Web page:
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05/16/2019 – Ephemeris – Looking back at the Ranger program: Getting really close up pictures of the Moon

May 16, 2019 Leave a comment

Ephemeris for Thursday, May 16th. Today the Sun will be up for 14 hours and 51 minutes, setting at 9:05, and it will rise tomorrow at 6:12. The Moon, 2 days before full, will set at 5:51 tomorrow morning.

The reconnaissance missions that had to be accomplished before the United Stated could land on the Moon in 1969 started with the Ranger program. The idea was to send a spacecraft to crash on the Moon taking and transmitting television pictures all the way down. In addition to the camera some Ranger spacecraft had a lunar capsule with a seismometer with a retro rocket to slow that package down and survive the landing. That feature never worked. Nine Rangers were launched. Only the last three were successful in returning images. Each returned thousands of images each returning detail down to 20 inches. One surprise, the rays we see from craters like Copernicus are actually chains of craterlets caused by ejecta from the impact.

The times given are for the Traverse City/Interlochen area of Michigan. They may be different for your location.

Addendum

Here’s a time lapse video of Ranger 9 hitting the crater Alphonsus. 17 minutes collapsed into 13 seconds:  https://www.youtube.com/watch?v=hpFifHgZyrg

05/14/2019 – Ephemeris – The Apollo 11 crew weren’t alone at the Moon

May 14, 2019 Comments off

Ephemeris for Tuesday, May 14th. Today the Sun will be up for 14 hours and 47 minutes, setting at 9:03, and it will rise tomorrow at 6:14. The Moon, 3 days past first quarter, will set at 4:54 tomorrow morning.

By the time Apollo 11 launched on July 16th, 1969 the Soviet union had its two launch failures of their massive lunar rocket the N-1 that year. In a last ditch attempt to scoop the United States, literally, the Soviet Union launched their Lunar 15 spacecraft that was to return a sample of the lunar surface material before Apollo 11 could return from the Moon with theirs. The Soviets launched Luna 15 on July 13th, and entered lunar orbit on the 17th. It descended to the lunar surface while Armstrong and Aldrin were still on the Moon. However communication was lost during descent and it crashed into the Sea of Crises several hundred miles northeast of where the Eagle had landed. The US was kept apprised of the Lunar 15 mission by the Soviets.

The times given are for the Traverse City/Interlochen area of Michigan. They may be different for your location.

Addendum

Luna-15

Luna-15 type vehicle the Soviets sent to the Moon to bring back surface samples. Credit NASA.

05/13/2019 – Ephemeris – The Moon Rockets

May 13, 2019 Comments off

Ephemeris for Monday, May 13th. Today the Sun will be up for 14 hours and 44 minutes, setting at 9:01, and it will rise tomorrow at 6:15. The Moon, 2 days past first quarter, will set at 4:26 tomorrow morning.

In the race to the Moon in the 1960s we never really knew what the Soviet Union was doing, or of how far they progressed. We knew that we seemed to be behind because we would get glimpses of their progress when they pulled off some first, some long duration record, or the first woman in space. We never heard of their failures until after the Soviet Union fell in 1991. Their answer to the Saturn V rocket was the N-1, the first test of which was several months before Apollo 11 was launched. In all four N-1 launch attempts were made, none successful. However their counterpart to the Apollo Command and Service Modules still lives after 5 decades, it’s call the Soyuz, used to carry cosmonauts and astronauts to the International Space Station.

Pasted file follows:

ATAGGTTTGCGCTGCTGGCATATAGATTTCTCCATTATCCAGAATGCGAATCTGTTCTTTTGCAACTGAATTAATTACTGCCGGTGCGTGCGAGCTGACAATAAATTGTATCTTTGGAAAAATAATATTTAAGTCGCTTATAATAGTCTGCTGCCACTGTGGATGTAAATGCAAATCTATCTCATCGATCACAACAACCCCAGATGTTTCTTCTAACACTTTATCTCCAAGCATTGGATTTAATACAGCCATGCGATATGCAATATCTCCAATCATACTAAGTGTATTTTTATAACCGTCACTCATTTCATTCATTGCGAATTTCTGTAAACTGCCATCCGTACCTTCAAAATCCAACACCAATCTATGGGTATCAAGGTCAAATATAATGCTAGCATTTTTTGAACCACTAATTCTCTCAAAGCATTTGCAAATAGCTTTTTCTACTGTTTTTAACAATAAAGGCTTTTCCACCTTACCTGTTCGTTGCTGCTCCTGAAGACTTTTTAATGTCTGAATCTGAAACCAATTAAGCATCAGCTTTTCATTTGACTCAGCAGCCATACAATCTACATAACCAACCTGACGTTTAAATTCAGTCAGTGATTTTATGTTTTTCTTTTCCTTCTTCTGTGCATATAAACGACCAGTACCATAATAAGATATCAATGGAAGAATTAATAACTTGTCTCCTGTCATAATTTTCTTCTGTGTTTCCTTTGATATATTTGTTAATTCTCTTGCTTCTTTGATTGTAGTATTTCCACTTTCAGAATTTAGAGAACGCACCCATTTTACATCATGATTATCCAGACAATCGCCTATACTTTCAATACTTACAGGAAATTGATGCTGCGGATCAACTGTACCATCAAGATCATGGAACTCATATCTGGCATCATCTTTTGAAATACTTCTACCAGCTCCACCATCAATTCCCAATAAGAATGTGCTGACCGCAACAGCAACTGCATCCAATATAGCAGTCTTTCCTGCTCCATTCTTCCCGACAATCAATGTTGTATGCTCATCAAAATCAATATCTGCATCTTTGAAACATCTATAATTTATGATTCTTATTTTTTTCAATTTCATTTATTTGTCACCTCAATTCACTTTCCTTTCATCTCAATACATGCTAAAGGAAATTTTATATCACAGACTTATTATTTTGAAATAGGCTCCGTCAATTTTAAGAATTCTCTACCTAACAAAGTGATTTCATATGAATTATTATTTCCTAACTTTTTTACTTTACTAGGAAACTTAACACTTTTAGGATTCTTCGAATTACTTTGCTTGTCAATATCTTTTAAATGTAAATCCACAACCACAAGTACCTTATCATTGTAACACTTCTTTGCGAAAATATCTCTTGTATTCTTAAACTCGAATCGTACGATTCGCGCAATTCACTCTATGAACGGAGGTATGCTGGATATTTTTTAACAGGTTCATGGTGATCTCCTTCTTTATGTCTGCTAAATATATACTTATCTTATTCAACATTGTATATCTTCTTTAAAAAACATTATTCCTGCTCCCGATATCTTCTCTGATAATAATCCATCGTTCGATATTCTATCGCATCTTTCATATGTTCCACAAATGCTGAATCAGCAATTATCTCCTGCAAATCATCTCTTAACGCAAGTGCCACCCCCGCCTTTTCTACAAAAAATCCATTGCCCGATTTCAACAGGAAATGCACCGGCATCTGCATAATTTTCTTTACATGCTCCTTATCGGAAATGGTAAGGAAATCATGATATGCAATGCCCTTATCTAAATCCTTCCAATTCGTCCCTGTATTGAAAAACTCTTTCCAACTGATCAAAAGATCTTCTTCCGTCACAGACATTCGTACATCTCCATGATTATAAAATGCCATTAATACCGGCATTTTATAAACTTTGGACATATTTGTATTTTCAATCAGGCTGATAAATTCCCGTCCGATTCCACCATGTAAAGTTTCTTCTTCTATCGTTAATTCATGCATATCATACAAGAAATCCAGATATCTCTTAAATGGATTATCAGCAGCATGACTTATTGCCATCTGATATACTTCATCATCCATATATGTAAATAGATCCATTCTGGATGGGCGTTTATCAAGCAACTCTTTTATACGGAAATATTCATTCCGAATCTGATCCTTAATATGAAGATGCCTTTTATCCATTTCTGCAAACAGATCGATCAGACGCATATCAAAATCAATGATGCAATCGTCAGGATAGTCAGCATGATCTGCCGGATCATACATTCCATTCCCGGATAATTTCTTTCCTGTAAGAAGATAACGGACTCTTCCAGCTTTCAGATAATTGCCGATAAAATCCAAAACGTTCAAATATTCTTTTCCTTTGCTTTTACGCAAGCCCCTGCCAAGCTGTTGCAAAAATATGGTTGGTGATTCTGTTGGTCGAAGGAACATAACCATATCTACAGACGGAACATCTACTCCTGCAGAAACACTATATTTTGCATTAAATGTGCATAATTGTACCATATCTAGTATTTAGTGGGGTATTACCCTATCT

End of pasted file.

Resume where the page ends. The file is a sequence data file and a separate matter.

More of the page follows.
The times given are for the Traverse City/Interlochen area of Michigan. They may be different for your location.

Addendum

Comparison between The United States Saturn V and the Soviet N-1. Credit: Griffith Observer, the magazine of Griffith Observatory.

N-1

Base of the N-1 and its 36 rocket engines. The N-1 is assembled horizontally while the Saturn V was assembled vertically.

 

05/09/2019 – Ephemeris – The USA: Step by step to the Moon

May 9, 2019 Comments off

Ephemeris for Thursday, May 9th. Today the Sun will be up for 14 hours and 35 minutes, setting at 8:57, and it will rise tomorrow at 6:20. The Moon, 2 days before first quarter, will set at 1:54 tomorrow morning.

The Apollo 11 manned landing on the Moon 50 years ago was the culmination of a series of incremental steps. The Mercury program was in progress when President Kennedy announce the goal to land on the Moon. Following that was Gemini a two man capsule to test long duration flight, rendezvous and docking of two spacecraft, and EVA’s or spacewalks. There was the Ranger program attempted to photograph the Moon close up by sending probes to crash into the Moon. The Lunar Orbiter program to map the entire Moon, the Surveyor program to soft land on the Moon and test its surface. All this leading up to the three man Apollo program to test out the strategy and equipment and to land humans on the Moon.

The times given are for the Traverse City/Interlochen area of Michigan. They may be different for your location.

Addendum

Project Mercury

Project Mercury astronauts and a model of the Mercury-Atlas rocket and capsule. Left to right: Grissom, Shepard, Carpenter, Schirra, Slayton, Glenn and Cooper, in 1962. Click on the image to enlarge. Credit NASA.

Project Gemini

Project Gemini: Left Ed White during the US first space walk during Gemini 4 in June of 1965. Right The rendezvous of Gemini 6 & 7 in December of 1965. Click on the image to enlarge. Credit NASA.

Ranger Program